He started off with the simple stuff.  Premises, punchlines, tags.  The stuff that people claim to know about, but when you ask them about it they don’t have a firm grasp of these concepts.  We saw videos of people using techniques that were taught, giving you thorough understanding of each thing taught.  He then went into hosting, and asked for any questions.  I thought it was a great class and I took away quite a lot of information.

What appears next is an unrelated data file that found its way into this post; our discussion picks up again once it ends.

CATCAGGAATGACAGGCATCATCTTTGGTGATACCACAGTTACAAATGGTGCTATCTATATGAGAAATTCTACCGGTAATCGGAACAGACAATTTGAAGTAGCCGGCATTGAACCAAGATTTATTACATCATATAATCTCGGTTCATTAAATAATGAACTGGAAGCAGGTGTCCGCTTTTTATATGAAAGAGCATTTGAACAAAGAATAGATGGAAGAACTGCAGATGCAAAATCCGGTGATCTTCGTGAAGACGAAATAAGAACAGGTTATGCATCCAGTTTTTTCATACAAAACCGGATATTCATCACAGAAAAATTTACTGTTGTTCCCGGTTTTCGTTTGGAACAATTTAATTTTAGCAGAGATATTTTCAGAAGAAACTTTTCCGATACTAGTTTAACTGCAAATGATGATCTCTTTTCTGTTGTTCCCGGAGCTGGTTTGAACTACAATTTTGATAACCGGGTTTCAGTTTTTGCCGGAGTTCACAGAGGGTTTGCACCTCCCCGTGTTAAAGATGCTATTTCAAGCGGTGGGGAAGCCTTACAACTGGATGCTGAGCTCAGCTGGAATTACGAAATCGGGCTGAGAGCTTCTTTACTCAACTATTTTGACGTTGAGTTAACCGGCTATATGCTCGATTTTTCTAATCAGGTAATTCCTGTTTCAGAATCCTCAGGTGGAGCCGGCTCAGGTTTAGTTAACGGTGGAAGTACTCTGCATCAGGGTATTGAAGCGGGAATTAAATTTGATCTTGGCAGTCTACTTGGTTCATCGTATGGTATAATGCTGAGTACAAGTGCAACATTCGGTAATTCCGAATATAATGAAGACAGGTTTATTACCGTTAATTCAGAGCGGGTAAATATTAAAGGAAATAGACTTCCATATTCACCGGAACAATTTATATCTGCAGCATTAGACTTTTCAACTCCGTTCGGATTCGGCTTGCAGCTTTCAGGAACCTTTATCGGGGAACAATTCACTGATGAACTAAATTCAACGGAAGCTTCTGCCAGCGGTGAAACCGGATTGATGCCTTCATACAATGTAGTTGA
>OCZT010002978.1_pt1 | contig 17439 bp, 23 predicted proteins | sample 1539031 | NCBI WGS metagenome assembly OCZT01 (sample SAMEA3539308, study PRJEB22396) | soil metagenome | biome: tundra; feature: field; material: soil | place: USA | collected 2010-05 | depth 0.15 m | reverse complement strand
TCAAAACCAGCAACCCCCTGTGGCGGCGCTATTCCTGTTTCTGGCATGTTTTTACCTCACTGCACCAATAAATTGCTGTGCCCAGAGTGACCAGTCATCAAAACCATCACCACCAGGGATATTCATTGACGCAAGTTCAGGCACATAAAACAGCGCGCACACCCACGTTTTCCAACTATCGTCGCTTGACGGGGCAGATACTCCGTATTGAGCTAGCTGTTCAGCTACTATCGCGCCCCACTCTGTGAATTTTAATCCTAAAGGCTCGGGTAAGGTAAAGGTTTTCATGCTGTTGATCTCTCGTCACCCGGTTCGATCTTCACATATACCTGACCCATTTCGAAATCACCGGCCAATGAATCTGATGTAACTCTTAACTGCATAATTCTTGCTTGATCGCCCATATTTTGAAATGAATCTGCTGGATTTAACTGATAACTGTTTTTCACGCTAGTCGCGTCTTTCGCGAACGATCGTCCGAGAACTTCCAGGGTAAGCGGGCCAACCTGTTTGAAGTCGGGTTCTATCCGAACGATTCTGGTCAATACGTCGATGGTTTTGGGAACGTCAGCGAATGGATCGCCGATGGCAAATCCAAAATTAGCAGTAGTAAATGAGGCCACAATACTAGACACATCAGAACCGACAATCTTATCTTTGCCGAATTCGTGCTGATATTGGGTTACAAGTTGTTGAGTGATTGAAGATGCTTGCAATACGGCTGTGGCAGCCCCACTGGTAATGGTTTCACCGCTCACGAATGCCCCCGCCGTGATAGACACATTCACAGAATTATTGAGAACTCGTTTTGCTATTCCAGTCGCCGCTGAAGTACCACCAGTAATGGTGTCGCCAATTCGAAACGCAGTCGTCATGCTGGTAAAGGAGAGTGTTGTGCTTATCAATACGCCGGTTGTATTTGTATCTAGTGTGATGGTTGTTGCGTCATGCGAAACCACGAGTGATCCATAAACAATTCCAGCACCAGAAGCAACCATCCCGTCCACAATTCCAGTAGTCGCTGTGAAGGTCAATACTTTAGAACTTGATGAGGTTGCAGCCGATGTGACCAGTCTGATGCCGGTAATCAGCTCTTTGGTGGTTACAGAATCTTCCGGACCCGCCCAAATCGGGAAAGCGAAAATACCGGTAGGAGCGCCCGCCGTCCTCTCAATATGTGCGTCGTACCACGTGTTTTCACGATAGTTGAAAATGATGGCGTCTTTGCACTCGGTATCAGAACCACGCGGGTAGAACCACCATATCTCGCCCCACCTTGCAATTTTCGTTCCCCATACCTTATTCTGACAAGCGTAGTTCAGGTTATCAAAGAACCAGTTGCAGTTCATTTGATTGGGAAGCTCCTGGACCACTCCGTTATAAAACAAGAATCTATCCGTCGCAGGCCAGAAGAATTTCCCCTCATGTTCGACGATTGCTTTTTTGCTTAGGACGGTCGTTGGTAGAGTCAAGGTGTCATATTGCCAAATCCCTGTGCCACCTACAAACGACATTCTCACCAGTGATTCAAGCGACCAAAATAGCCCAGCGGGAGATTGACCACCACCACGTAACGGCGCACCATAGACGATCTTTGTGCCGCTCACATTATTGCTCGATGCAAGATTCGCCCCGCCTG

I am always trying to write more material.  I got a couple of tips on how to make that happen more than just those eureka moments.  I learned more about hosting (one of my many weak areas), and what is required of a good host.  I was able to see techniques applied to actual jokes, and I learned a lot more about why my emails probably were not getting answered.  All in all I think it was worth my money.